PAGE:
Top stories in the Russian press on Friday, February 12, prepared by TASS
Izvestia: Russia believes negotiations with European Union will continue
The Russian leadership did not link the expulsion of European diplomats with the visit of EU High Representative for Foreign Affairs Josep Borrell to Russia on February 4-6, Russia's Permanent Representative to the European Union Vladimir Chizhov said in an interview with Izvestia. He stressed that if anyone was given a signal, it was Germany, Poland and Sweden, whose diplomats took part in unauthorized protests. At the same time, he noted that negotiations between the European Union and Russia will continue, especially between Lavrov and Borrel.
"There are calls in the EU for his [EU High Representative for Foreign Affairs and Security Policy Josep Borrell] resignation, but they were not supported by either the majority of members of the European Parliament or member states. Therefore, we proceed from the fact that the conversation, based on the Lavrov-Borrel meetings, will be continued. As for when and where [this will occur], that remains to be agreed upon. But this is necessary," he said.
According to the envoy, the wave of condemnation against Borrell after his visit to Russia is unjustified. "I regard this criticism as unjustified and undeserved. In my opinion, Borrell clearly worked with the general policy of the EU countries, but the fact that he arrived should be regarded as a reflection of serious intentions and independence in decision-making," Chizhov explained. "The very fact that this trip took place, I think, is already positive," the diplomat added.
Chizhov noted that from the moment the seasoned Spanish politician took office, Borrell tried to launch a discussion on the prospects for the further development of relations with Russia within the European Union, however, according to the Russian diplomat, so far, he has failed. He also added that restarting bilateral ties largely depends on the EU. "If the European Union is ready for such work, then, as they say, we shall not be found wanting," Chizhov concluded.
Nezavisimaya Gazeta: Democrats seek to shut Trump out of politics even if impeachment bid fails
As the impeachment trial of Donald Trump in the US Senate winds down, the trial’s main intrigue, however, is not even whether it will end with the impeachment of a president who has already left office, Nezavisimaya Gazeta writes. Trump may be banned from running for elected government office on the basis of the 14th Amendment to the US Constitution, thereby deep-sixing his political career.
No matter how heated the trial got, there is no reason to believe that Trump will be impeached, according to the newspaper. This requires all 50 Democratic senators and a minimum of 17 Republican senators to vote for it, and that is unlikely. Only six Republicans voted for the impeachment procedure in the Senate. Perhaps not all of them will vote for the impeachment itself.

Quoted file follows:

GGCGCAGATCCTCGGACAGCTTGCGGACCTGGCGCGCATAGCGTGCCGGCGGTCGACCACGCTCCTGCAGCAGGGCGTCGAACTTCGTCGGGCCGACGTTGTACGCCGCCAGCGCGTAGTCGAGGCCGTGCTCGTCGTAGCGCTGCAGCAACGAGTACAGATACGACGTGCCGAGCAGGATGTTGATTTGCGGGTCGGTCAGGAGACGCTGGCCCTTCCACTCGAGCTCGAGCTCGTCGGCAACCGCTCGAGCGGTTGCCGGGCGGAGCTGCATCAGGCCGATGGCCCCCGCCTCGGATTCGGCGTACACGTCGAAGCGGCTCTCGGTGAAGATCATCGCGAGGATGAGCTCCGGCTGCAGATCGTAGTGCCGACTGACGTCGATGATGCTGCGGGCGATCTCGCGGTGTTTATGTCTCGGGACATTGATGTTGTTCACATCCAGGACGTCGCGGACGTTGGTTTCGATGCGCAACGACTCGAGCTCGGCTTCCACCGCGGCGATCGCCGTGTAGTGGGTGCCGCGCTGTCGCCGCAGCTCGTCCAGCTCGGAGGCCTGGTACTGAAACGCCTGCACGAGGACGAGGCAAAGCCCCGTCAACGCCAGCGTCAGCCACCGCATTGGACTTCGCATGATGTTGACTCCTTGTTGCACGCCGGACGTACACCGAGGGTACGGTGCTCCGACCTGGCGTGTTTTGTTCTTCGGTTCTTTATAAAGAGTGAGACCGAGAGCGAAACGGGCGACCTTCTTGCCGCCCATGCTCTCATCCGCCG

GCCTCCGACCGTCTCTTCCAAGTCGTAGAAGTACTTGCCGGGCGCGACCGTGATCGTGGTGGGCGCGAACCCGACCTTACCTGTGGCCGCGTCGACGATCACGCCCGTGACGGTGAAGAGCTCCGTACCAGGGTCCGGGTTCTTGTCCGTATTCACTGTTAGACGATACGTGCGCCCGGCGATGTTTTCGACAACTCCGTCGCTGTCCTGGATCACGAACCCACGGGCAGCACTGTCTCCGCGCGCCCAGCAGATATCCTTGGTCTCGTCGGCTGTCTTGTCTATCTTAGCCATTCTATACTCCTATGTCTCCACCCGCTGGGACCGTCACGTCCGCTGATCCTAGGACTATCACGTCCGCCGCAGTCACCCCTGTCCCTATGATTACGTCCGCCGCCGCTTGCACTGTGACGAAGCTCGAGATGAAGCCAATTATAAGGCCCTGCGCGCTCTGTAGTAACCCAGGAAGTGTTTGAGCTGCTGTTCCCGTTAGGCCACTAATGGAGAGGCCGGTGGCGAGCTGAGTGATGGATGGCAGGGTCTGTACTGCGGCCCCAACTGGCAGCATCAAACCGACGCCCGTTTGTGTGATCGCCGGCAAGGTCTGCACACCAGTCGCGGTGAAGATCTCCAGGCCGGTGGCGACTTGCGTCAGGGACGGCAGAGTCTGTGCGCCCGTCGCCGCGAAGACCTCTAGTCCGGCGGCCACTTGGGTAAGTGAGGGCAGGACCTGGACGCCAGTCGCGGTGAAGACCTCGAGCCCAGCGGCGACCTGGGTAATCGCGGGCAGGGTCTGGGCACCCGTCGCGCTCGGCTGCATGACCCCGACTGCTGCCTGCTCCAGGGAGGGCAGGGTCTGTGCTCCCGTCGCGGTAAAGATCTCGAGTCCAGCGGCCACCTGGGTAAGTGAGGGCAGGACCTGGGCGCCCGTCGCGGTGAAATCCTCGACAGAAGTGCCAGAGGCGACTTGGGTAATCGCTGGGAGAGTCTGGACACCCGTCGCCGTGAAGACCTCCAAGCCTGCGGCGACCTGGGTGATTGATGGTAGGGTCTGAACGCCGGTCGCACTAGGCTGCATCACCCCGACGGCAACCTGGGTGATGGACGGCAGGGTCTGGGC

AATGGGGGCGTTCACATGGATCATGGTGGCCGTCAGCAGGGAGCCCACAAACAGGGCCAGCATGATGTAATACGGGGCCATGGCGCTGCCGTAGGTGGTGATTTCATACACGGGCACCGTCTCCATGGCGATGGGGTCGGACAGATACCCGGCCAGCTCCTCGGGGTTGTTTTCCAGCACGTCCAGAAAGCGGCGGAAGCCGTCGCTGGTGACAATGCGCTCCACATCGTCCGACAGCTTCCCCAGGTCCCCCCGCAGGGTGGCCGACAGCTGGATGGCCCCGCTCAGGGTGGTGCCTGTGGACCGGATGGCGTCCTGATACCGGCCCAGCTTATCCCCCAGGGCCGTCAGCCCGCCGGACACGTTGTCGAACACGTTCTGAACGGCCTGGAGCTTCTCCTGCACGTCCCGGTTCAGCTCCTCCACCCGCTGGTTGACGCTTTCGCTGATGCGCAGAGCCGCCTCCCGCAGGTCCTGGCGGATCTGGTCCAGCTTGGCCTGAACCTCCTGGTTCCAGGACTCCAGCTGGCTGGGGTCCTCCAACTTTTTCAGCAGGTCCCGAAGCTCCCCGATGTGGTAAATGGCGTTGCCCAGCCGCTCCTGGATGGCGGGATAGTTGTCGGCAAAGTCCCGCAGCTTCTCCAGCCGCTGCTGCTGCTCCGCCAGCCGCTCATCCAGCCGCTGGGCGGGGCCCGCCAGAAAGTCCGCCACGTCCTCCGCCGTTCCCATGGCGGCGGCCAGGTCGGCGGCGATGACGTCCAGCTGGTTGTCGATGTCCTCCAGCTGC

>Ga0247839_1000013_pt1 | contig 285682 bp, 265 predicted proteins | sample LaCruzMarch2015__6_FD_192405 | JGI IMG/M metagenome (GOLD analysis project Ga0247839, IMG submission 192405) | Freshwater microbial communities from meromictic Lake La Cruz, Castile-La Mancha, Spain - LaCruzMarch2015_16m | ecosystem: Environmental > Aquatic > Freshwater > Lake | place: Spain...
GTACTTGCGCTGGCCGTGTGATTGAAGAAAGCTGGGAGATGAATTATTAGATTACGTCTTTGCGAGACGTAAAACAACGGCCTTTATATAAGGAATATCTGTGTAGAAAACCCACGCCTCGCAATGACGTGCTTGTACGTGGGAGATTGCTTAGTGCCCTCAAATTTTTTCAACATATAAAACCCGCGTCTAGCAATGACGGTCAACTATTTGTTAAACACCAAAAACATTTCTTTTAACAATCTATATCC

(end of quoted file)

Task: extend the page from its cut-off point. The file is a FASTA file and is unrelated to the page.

"Having failed with impeachment, the Democratic Party wants to save face, so it flip-flops. But the question arises as to the legality of applying the 14th amendment to Trump’s case. The former president no longer holds any elected government office. Does the Senate have the right to prohibit an individual from engaging in politics? In my opinion, if there is such prohibition, Trump has a good chance of challenging it in court," Vladimir Vasiliev, chief researcher at the Institute of the USA and Canada of the Russian Academy of Sciences, told the newspaper.
The political aspect also bolsters the chances of a judicial victory for the ex-president. In the Supreme Court, conservative judges hold the majority, and they, to one degree or another, share the views of Republicans rather than Democrats. "They are unlikely to be inclined to support a legally dubious initiative, the sole purpose of which is to exclude Trump from politics," Nezavisimaya Gazeta writes.
In addition, Vasiliev noted, depriving a person of the opportunity to run for office runs counter to US political culture. "A democratic society believes that only voters can decide the fate of a politician. Only they can decide whether a person is worthy to be in power through elections. Banning Trump from running will only boost his rating," the expert believes.
Vedomosti: Lukashenko vows to adopt new Belarusian constitution in 2022
Speaking at the All-Belarusian People’s Assembly, President Alexander Lukashenko promised a referendum for a new constitution, which, he noted, would redistribute powers, but he did not elaborate on it any further. He named peace and order and no protests nationwide along with protection for his current supporters, as the main conditions for him to potentially give up the presidency. Experts interviewed by Vedomosti believe that Lukashenko is trying to gear himself up for a new role in the country’s political system in the future.